By Edward Henderson, California Black Media
Last year, Gov. Gavin Newsom announced the state’s #CaliforniansForAll College Corps program which has so far provided $10,000 grants to some 6,500 low-income college students as a stipend in exchange for their community service work.
Nearly a year after the paid-service program was first announced, the Governor’s office is hailing its impact on communities and the lives of the students who participate in it.
“The program has proven to be a transformative experience for both students and the organizations where they work,” said Sandy Close, director of Ethnic Media Services, who recently moderated a press briefing to inform the public about the program’s contribution and some of the challenges it has faced.
The event, co-hosted by California Black Media, featured stakeholders representing all aspects of the program talking about their experiences.
“I feel like I’ve gone from being a student who once desperately needed a safe space to learn to being the trusted adult who can provide students with a natural learning environment where they each have a deep sense of belonging, knowing they are seen, heard, supported and valued,” said Emilio Ruiz, a 24-year-old student pursuing his teaching certification.
Ruiz shared his experiences as a College Corps fellow, mentioning how his upbringing as a child of divorced parents — constantly moving, experiencing financial distress, and witnessing domestic abuse – spurred his desire for a safe space to learn and grow.
College Corps, Ruiz says, gave him an opportunity to receive his education without the added stress of taking on financial aid debt. Moreover, he gained practical experience while doing service-oriented work in his community.
College Corps is a state initiative that addresses “societal challenges” by creating a generation of civic-minded leaders from low-income families. Its programs focus on challenges facing California like climate resilience and economic inequality.
According to the Governor’s office, Black and Latino students have the highest rates of student loan default and owe an estimated $147 billion in college loan debt.
In Long Beach, Project Optimism, currently hosts two College Corps fellows from CSU Long Beach (CSULB). Both are first generation college students. One is undocumented.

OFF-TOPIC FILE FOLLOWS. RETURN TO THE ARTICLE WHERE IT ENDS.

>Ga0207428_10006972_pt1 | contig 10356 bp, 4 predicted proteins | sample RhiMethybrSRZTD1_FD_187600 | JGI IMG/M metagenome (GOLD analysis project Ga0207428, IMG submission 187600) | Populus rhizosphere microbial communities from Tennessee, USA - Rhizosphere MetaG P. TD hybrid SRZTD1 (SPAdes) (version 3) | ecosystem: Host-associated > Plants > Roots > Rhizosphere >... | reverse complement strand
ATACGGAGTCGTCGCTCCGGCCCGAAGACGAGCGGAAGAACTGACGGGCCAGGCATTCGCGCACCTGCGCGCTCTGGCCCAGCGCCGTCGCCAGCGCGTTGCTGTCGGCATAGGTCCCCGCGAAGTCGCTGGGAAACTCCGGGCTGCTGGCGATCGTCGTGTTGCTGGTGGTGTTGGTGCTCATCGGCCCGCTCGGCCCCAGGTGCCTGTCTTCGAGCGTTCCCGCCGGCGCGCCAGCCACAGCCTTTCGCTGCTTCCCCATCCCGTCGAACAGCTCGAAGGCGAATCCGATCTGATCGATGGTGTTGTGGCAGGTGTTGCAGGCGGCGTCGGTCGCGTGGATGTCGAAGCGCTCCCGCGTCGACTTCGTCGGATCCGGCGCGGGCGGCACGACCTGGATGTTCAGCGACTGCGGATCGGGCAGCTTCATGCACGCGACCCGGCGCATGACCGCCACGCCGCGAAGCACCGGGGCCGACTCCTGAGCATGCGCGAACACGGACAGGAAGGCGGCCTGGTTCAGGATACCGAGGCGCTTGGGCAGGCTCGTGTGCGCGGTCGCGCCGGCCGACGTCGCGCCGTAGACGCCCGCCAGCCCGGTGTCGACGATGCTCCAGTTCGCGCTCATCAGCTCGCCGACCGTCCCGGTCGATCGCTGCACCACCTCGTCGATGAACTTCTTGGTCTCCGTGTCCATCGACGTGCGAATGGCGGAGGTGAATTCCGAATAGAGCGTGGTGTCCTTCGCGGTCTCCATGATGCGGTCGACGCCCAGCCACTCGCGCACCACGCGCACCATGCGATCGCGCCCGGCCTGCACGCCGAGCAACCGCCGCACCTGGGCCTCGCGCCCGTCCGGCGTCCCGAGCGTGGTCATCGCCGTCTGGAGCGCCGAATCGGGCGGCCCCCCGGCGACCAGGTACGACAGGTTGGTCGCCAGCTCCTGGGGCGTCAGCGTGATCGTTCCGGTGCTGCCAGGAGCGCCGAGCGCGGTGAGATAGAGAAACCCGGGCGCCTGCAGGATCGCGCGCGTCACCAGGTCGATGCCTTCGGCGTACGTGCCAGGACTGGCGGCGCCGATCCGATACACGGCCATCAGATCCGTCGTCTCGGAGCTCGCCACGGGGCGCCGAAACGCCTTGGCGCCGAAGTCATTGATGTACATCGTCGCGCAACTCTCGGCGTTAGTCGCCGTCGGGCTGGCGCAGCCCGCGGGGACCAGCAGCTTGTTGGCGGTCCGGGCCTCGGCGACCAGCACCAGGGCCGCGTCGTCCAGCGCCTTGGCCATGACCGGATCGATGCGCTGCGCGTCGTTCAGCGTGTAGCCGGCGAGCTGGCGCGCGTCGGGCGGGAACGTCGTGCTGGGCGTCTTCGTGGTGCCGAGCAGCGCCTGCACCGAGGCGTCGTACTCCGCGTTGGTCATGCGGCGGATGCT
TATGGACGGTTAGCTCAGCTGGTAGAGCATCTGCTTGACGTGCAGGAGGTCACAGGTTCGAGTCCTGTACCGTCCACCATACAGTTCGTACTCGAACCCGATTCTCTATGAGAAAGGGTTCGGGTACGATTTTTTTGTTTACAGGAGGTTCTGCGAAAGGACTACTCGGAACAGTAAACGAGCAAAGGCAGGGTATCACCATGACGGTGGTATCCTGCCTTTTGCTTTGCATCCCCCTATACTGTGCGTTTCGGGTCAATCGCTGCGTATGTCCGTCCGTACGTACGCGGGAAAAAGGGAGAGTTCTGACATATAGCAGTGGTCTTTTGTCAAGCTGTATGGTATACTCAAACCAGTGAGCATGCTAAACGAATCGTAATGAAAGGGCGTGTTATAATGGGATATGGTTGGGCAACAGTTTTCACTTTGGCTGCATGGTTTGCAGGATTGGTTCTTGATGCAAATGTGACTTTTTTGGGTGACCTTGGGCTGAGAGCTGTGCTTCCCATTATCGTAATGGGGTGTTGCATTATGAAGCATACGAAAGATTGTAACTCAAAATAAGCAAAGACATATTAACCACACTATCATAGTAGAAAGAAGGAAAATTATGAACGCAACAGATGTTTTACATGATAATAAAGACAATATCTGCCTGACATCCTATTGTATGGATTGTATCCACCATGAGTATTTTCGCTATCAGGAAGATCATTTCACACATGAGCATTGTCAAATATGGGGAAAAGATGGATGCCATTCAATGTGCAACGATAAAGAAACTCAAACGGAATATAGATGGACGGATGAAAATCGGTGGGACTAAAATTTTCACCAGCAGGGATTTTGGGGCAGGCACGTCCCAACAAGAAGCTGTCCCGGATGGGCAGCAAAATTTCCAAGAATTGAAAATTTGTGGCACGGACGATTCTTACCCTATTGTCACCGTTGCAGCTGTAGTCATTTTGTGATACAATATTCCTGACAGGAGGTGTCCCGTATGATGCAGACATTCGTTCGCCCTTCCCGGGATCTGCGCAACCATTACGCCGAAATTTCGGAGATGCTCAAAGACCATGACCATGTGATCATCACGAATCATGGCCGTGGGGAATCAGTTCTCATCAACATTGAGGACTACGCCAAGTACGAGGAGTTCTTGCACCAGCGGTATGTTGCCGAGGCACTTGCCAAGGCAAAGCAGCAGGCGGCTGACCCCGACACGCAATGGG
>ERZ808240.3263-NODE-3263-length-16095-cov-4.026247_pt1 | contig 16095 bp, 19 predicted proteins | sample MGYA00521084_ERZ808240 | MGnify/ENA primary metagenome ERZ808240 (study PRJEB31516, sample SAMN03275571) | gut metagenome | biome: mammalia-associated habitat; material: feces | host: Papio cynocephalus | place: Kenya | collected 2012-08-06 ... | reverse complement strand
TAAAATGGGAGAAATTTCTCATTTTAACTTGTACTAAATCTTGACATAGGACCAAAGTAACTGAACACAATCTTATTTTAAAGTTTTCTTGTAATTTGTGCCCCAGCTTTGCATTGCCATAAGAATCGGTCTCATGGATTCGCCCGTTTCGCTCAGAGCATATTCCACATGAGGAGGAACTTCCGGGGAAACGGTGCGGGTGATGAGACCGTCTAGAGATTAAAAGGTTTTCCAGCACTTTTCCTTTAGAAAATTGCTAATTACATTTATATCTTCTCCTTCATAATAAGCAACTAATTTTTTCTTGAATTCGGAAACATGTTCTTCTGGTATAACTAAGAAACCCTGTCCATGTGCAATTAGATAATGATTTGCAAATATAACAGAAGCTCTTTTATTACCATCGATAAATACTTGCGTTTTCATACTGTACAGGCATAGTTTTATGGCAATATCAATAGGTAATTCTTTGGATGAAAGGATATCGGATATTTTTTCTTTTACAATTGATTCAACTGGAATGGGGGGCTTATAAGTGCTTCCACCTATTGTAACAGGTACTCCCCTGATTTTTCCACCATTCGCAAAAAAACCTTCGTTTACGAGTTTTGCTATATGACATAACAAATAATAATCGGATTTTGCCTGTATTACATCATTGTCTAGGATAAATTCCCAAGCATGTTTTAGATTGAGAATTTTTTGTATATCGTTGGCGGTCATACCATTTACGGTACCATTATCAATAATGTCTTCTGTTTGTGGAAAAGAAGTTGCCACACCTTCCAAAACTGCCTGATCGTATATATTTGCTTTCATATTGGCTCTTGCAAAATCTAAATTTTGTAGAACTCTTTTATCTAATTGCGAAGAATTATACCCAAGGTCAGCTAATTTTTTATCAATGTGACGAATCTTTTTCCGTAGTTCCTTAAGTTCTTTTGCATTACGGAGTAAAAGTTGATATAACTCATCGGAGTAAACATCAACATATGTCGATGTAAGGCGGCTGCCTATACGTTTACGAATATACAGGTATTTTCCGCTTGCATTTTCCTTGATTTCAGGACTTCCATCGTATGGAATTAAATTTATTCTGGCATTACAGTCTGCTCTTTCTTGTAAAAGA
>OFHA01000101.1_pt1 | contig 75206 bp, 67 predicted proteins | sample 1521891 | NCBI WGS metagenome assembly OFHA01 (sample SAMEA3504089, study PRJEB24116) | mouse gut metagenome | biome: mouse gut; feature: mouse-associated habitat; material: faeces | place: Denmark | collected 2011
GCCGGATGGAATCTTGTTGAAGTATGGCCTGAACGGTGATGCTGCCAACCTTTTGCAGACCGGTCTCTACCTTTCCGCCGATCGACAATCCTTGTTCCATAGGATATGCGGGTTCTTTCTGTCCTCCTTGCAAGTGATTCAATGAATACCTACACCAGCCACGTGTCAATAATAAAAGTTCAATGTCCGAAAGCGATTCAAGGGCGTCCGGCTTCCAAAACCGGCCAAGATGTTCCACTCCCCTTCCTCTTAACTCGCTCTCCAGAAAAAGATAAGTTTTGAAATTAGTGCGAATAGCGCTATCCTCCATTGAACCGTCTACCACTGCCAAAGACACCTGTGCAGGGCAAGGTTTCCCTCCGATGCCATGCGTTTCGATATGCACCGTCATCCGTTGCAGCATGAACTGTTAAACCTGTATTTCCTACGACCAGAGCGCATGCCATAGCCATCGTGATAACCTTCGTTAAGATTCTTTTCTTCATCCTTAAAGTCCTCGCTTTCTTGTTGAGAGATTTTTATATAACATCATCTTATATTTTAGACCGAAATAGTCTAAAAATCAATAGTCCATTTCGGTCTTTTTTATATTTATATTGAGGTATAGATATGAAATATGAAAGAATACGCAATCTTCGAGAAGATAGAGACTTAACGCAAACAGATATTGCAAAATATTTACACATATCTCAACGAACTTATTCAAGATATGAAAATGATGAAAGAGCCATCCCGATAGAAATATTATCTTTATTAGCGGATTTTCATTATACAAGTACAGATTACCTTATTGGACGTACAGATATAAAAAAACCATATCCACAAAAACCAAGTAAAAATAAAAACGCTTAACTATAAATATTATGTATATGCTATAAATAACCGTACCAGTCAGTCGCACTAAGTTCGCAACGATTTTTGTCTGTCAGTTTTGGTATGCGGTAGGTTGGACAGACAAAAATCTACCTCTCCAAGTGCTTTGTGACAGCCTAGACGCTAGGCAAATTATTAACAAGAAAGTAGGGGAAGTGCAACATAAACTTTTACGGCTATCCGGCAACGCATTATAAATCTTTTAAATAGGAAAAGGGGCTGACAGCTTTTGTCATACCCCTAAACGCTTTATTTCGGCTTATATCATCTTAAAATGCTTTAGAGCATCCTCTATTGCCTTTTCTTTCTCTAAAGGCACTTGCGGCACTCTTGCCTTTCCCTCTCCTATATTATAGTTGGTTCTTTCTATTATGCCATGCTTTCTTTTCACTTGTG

According to Ishmael Pruitt, CEO and cofounder, Project Optimism is a non-profit that supports equitable access to nature and environmental justice education to elementary aged children within the Long Beach Unified School District. It focuses on mentorship, empowerment, and uniting community engagement (including food insecurity), and personal development.
“We are big on mentoring the mentor,” said Pruitt. “Every intern and employee gets mentored by myself, one of the other directors, or someone from our board. So, they get direct coaching and support beyond their role working with us.”
Beth Manke is a program lead at CSULB. She matches College Corps students with the non-profit organizations they are assigned to for the program. Manke currently supervises 50 undergraduate students, completing 450 hours of work for 27 different organizations.
“We envision the service they are completing as internships. These are experiences that have proven to be quite transformative for our students,” said Manke. “We honor and draw on the students’ cultural backgrounds by acknowledging their life experiences and how they shape their academic success and well-being.”
The briefing also focused on the challenges students are facing on college campuses post-pandemic and how College Corps can help alleviate some of those issues.
Dr. Allison Briscoe-Smith, a clinical psychologist and Diversity Lead of Student Life at the University of Washington spoke about some of the mental health challenges students are facing and avenues for healing.
“Anxiety is a leading factor for folks on college campuses,” said Dr. Briscoe-Smith. “There was an escalation for students with mental health challenges pre-pandemic. We are finding we are anticipating beating levels of worsening mental health on campus. Many clinicians are hearing challenges of hopelessness, purposelessness, and isolation. Finding purpose through service is something that can be very helpful. The skills that you’re learning and to be able to see yourself in the folks that you serve is an amazing opportunity for transformation and connection.”
Josh Fryday, California’s Chief Service Officer, introduced the College Corps program a year ago and closed the event with remarks about the hope service can provide.
“When it comes to creating and fostering hope, what we know is that it’s so much more than creating a belief. It’s about action. It’s about a plan. It’s about having a real path for change. That’s what people are looking for. We are seeing the impact in the first 9 months. It gives me hope, the governor hope, and we know it’s going to bring hope to our entire state for many years to come.”
Eighty percent of students in the Corps are self-identified students of color and 70% are Pell grant recipients. Five hundred undocumented dreamers throughout the state of California participate in the program.
For more information on College Corps and applying to be a fellow, visit California Volunteers.